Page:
Watch out for intellect,
because it knows so much it knows nothing
and leaves you hanging upside down,
mouthing knowledge as your heart
falls out of your mouth.
“Admonitions to a Special Person”
Sometimes it can be illustrative to look at the present from the perspective of the past. It can also be devastating. I’m currently reading the biography of Octavio Paz by Christopher Domínguez Michael, Octavio Paz en su siglo (Aguilar, 2014). And just when I was about to write once again about the crisis in Venezuela, I found that in Chapter 3 Domínguez Michael recounts Paz’s conflictive relationship with a certain type of intellectuals, specifically those “bards, novelists, ideologues, men of science – who gave, sold, or rented to totalitarian power an almost infinite catalogue of alibis, offered just the same by those who remained blind or ignorant before crimes of scandalous public knowledge” (42). Isn’t the same thing happening in Venezuela? Don’t we hear every so often, from the mouths of student leaders, professors, professionals, and intellectuals, that Nicolás Maduro is a victim of imperialism and the power-hungry Venezuelan oligarchy? It is strange to note, in consequence, how this government is repudiated by its own people. And in the streets, no less. Doesn’t that sound like a true popular revolution? How can we understand an oligarchy composed of seven and a half million people who vote against their own government? Who is truly orchestrating a coup? Those who defend democracy, or the armed forces who fire against unarmed civilians? There’s no reason to shake the tree if the apples are already falling off ripe.
I continue reading the biography by Domínguez Michael. At this point it is unnecessary to recall Neruda and his ode to Stalin or the passionate and often violent differences unleashed in Latin America by the Cuban Revolution. The horrors of totalitarian revolutions have been justified too many times by those who thought they would be the first defenders of democracy, liberty, and human rights. This note is not the best place to lay out a catalogue of the horrors that certain intellectuals have shamelessly justified, whether out of ignorance, interest, complicity, or personal benefit. The fact is that supporting a military regime (whatever its political alignment) indicates not only political blindness but also immorality.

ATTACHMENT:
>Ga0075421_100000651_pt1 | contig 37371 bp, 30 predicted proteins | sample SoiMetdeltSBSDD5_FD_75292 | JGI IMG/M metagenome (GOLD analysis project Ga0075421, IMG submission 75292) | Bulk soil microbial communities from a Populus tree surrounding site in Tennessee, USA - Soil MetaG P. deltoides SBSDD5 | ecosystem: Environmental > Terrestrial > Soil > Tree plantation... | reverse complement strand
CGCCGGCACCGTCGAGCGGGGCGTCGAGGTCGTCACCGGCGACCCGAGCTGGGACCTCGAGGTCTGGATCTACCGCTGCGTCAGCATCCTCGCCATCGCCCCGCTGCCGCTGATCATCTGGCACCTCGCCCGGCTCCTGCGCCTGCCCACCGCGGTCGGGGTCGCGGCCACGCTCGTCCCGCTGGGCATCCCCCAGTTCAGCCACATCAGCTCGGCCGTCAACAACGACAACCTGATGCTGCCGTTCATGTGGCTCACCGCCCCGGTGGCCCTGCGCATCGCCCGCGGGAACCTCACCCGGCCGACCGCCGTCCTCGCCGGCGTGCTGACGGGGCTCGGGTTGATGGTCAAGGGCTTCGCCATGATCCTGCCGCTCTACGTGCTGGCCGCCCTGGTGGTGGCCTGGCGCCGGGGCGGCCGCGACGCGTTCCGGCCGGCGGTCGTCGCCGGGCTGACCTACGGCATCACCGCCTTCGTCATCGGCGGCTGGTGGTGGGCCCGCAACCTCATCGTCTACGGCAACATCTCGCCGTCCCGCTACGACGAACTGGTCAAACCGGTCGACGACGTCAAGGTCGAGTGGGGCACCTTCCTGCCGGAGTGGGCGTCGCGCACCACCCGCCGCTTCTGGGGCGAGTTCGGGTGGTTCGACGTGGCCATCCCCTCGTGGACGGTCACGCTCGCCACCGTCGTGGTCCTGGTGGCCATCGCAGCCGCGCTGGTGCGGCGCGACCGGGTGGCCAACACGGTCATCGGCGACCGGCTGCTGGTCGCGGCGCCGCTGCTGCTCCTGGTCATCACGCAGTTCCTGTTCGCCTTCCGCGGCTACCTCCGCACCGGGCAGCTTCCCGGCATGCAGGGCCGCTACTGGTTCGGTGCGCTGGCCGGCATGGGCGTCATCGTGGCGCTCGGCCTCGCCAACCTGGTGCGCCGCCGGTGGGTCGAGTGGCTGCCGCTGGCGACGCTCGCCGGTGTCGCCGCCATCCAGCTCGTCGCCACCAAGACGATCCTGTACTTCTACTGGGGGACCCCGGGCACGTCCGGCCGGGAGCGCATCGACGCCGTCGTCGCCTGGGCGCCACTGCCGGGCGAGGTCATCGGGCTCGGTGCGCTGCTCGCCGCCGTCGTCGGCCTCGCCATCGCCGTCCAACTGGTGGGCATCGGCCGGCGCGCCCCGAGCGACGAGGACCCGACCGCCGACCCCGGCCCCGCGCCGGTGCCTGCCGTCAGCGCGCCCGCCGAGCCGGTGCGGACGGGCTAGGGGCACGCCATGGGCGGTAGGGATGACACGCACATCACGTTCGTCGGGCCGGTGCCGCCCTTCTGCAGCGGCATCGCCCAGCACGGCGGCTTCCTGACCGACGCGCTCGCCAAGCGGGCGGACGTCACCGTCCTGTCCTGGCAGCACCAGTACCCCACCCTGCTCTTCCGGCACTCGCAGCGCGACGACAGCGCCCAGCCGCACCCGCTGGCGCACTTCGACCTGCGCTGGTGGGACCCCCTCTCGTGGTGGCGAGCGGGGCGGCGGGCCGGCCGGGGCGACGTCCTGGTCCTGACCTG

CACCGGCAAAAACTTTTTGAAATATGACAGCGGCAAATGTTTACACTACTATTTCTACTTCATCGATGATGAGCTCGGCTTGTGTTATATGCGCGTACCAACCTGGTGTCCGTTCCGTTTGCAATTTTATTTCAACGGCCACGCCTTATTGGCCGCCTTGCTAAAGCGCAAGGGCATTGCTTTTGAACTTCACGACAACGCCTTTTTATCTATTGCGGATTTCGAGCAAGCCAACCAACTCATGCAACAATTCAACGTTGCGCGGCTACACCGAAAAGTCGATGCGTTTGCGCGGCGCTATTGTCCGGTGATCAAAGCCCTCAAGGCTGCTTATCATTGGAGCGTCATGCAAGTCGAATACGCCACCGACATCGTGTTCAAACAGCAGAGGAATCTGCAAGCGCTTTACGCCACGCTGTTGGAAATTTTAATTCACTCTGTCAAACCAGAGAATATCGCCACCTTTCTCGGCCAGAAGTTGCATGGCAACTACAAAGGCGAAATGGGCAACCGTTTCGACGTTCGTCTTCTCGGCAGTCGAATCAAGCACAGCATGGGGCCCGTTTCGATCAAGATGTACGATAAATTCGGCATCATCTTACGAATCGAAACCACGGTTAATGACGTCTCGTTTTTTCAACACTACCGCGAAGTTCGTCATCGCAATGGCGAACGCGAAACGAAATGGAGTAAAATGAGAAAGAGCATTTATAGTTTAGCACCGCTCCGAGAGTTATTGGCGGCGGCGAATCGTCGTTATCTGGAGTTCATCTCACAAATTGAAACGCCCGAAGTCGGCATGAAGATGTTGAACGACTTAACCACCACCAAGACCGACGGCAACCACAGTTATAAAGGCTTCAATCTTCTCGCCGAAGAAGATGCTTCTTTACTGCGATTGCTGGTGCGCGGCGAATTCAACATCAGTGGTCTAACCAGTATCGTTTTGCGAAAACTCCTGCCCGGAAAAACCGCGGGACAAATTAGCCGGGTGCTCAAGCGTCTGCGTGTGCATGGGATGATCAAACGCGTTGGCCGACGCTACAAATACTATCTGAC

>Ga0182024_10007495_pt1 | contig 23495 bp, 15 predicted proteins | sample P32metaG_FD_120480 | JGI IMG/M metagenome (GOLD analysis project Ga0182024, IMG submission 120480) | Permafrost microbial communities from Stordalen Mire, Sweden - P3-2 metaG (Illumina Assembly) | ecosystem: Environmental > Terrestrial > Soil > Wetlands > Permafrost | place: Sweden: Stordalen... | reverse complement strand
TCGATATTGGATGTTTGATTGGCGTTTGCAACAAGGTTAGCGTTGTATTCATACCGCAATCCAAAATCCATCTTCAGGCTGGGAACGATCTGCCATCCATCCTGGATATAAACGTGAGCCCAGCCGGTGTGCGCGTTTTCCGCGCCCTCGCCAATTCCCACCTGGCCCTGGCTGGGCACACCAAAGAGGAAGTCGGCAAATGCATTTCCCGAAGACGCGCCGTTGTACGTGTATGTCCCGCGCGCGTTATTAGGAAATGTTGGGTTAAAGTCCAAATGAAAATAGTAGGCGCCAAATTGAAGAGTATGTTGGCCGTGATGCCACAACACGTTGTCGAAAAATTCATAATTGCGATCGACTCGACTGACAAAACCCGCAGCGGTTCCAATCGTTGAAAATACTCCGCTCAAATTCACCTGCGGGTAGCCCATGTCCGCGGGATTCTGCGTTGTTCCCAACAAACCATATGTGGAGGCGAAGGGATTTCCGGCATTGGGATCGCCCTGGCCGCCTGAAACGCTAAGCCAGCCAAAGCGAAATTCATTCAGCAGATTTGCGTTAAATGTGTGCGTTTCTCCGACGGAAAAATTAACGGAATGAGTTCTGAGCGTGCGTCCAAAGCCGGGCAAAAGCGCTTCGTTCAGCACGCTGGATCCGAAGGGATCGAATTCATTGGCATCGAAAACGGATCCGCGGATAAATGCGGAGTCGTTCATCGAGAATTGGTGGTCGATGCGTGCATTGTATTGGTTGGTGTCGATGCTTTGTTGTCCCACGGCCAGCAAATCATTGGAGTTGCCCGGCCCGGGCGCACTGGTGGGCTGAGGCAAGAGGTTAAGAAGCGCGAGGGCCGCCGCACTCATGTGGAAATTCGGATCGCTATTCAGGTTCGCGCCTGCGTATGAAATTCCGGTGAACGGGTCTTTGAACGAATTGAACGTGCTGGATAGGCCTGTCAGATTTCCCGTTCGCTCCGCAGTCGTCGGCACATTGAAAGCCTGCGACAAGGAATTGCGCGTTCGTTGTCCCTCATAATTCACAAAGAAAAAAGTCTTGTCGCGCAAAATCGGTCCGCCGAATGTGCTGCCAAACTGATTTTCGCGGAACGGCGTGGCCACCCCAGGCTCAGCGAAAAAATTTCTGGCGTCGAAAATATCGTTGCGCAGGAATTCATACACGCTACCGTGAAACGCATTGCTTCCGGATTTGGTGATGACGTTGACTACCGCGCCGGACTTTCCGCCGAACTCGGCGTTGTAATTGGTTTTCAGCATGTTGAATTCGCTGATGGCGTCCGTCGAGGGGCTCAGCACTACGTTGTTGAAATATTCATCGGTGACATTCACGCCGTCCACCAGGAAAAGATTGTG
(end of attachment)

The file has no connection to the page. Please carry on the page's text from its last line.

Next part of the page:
I think of the biography’s title, and the meaning of reading Paz’s life with the 20th century as a backdrop. It’s a deceitful image, almost as if to make us believe we had moved past the 20th century and all its barbarity. This is not the case. Totalitarianism is still present in the 21st century, and its monstrosities take on new forms every day. One of them is the so-called Bolivarian Revolution of the 21st century. There’s nothing revolutionary about this business financed by barrels of oil rather than the true support of the people. Even so – come hell or high water – there are those, outside and within Venezuela, who still persist in justifying this revolutionary crusade, which is nothing but a narco-state, and now a boldfaced military dictatorship. To reject Maduro’s government is, at this point, an act of common sense. Perhaps some have not yet noticed Chavismo’s perverse fascination with military boots and rifles? (Bear in mind, not all critics of the left are supporters of the right.) It’s not about that, but rather about unmasking those supposed revolutionaries who are so enamored of military headquarters, those who have little or nothing to do with the democratic, tolerant, and pluralist left that we sorely miss in Latin America. I insist. It’s not about standing against the left but about standing against a dictatorship that claims to foster a falsely socialist revolution. I doubt a man like Allende would have recognized Maduro as a democrat, much less as an equal. Those of us who lived for sixteen years under Pinochet know better than most how to recognize a dictatorial regime and its victims. Like many other Chileans, half of my family was exiled in Mexico. They could eventually have ended up in Venezuela, like many of my compatriots. For that reason, I also speak in favor of Venezuela; without that country’s generosity, thousands of Chilean exiles would have suffered a different fate.
The situation is complex and it will require a great effort to overcome. The first step is to abandon infantile posturing and stop accusing those who think differently from ourselves of being fascists or golpistas. Intolerance and totalitarianisms cannot and should not win. I believe now is the time for Chavistas to stop deceiving others and deceiving themselves. If there is now a revolution in motion in Venezuela, paradoxically, it is the revolution of the people who are tired of the abuse, the corruption, and the terrorism of the state. The people who say “No!” and who are even now being murdered in the streets by the Bolivarian National Guard. They can no longer hide the truth, and the truth disturbs, exposes, denounces. And so it should be no surprise that Chavista intellectuals are made so uncomfortable by the truth when it’s written by the people in blood and desperation.